Wednesday, April 8, 2009

Bus Thoughts

Usually when I get on the bus at 5 am to go to work, I sleep. This morning, I couldn't. Kept having thoughts relating to yesterday's newspaper/Shirky post pop into my head. So I woke up and wrote them down. As often happens with the things I write down early in the morning, later when I transcribe them, they make less sense. See what you think:

Another way fails the Shirky Test: it’s only an iteration of the freelancer model already in place, where revenue from a previously published story subsidizes the research for a current story. That “investors” have a chance of getting their money back to reinvest in another story is the different twist, but is that enough?, like freelancing, will cater to the special interest market, which has operated this way for print – and even online – news for years.

The reader habit of selectively reading the news was well in place before the Internet. People read what interests them in the newspaper, skimming over or simply discarding the rest. With the firehose of information now available – mostly for free – on the Internet, it’s a given that newspapers would fade in their importance in daily life. It’s just as simple for me to keep up with the comic strips I like on the web as it is in the newspaper, and I no longer have to be burdened by the likes of The Born Loser or Alley Oop. As long as comic strip providers offer their stuff online for free – and that’s the vast, vast majority, especially of those already seen in newspapers – there’s no longer a reason for me to buy a paper to see the comics.

At newspapers, most beats are assigned by geography or, at best, specialization. Reporters might get to pick a few plum assignments, based on their interests and passions, but the nature of the newsroom now and always has been that with those plum assignments come some prunes. Some reporters do remarkably well in demonstrating their passion in all of the assignments they’re given. Others do not. Others let their passion for some beats and subjects override their objectivity – common currency at most newspapers today.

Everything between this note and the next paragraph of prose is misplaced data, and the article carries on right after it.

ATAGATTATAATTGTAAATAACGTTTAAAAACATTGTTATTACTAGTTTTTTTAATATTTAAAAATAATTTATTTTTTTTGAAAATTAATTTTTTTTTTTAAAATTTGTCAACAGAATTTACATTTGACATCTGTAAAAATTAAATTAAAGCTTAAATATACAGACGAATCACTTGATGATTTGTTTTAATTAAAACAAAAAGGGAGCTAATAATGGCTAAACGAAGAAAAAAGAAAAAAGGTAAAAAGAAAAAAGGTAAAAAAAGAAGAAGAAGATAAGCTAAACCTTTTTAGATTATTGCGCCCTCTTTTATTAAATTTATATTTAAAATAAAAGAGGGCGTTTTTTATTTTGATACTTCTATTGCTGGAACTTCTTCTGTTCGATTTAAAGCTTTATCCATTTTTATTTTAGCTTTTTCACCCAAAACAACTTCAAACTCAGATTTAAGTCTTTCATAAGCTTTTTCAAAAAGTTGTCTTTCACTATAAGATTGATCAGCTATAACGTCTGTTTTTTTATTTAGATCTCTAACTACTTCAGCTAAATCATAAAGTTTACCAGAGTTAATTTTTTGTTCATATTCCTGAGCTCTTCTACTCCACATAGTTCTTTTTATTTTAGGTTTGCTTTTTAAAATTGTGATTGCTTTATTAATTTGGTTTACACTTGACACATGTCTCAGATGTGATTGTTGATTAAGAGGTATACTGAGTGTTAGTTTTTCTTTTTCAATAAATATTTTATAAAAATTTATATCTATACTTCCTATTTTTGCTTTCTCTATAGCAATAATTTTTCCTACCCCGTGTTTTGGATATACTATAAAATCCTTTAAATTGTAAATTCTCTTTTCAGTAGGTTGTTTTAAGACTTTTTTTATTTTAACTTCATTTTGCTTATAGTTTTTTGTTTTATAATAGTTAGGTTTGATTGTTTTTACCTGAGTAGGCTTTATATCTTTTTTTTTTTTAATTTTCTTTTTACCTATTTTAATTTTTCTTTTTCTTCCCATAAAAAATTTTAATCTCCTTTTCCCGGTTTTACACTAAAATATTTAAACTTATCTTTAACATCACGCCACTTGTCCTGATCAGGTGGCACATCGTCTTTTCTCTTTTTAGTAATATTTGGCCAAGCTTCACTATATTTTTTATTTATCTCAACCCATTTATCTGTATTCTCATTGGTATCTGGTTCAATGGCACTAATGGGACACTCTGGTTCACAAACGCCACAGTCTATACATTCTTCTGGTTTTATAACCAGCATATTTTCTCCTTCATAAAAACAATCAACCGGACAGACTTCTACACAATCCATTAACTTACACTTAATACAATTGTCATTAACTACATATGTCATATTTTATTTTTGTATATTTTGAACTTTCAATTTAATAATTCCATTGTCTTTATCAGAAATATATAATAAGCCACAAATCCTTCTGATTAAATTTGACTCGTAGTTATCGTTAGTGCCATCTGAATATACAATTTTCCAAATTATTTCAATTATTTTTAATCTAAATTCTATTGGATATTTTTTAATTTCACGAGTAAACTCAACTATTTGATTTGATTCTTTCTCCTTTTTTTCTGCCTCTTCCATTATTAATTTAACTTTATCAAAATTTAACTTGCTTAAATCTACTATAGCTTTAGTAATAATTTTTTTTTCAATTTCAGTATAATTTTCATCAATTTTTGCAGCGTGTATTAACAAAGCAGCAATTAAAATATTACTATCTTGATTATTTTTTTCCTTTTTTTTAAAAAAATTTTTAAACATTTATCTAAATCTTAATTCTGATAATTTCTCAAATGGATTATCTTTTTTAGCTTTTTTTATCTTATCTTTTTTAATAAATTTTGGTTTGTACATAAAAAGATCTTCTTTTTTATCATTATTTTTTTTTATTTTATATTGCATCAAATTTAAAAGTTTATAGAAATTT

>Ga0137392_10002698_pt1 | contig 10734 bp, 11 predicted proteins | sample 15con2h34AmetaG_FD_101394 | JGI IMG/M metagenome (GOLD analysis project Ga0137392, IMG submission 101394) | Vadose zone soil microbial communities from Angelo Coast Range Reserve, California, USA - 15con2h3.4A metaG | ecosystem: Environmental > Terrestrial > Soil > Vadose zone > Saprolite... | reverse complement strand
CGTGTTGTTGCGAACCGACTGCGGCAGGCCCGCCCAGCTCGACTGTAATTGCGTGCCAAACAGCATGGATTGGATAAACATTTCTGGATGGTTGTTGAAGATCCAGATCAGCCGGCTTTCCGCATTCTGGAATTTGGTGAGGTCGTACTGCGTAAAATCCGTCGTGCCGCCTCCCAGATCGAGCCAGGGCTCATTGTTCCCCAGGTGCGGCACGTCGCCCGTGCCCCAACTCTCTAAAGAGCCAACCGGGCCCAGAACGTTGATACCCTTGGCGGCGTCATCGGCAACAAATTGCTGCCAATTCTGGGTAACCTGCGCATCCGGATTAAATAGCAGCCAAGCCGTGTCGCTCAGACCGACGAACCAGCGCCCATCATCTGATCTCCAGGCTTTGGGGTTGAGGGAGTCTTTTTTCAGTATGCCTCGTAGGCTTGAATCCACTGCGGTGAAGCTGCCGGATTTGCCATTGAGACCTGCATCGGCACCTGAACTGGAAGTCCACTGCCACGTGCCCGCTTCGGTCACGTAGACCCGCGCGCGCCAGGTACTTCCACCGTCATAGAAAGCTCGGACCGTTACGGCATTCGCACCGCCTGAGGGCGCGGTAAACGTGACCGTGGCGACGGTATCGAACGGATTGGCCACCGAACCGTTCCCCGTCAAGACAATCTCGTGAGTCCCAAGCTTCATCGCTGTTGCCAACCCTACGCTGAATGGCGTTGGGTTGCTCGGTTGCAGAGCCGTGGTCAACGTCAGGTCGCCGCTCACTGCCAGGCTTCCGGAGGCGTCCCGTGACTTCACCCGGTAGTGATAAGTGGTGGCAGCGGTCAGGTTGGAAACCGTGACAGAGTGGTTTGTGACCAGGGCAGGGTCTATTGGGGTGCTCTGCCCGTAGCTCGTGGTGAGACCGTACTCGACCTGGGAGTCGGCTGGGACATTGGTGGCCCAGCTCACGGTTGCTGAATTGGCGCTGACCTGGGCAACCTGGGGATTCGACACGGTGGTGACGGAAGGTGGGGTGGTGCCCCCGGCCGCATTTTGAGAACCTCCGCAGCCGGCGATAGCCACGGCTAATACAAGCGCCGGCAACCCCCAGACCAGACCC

Newspaper journalists like to dismiss bloggers by saying they simply launch their lightning bolts and are not responsible to anyone. All I can say to that is: Look in the mirror, pal. There are plenty of print journalists, columnists, editors who use their positions to launch print thunderbolts and are responsible to the same people bloggers are: their readers. People who find a blog offensive are just as apt – no, more than apt – to rail rightly against the messenger as they are to rail against a messenger in print. The responsible journalist, as well as the responsible blogger, will strive, then, for accuracy and fairness, and respond quickly when errors are pointed out.

It’s almost as if it’s easier to interview the professor who can parse meaning from a poem than talking to the poet himself.

What might come to pass is the advent of Mom and Pop journalism – small teams, of maybe two to three individuals, working not for pay but through passion to produce local news content accurately and inexpensively on the Internet. We have things like the Riddenbaugh Press, operated by Randy Stapilus. The press, which does produce books, is best known for its news commentary on politics in the Pacific Northwest. Yes, he riffs off print and television journalism right now.

Then there are sites like, a growing spot on the Internet for local news and commentary in the Rexburg, Idaho area. It indeed serves a small audience. But it does serve that audience.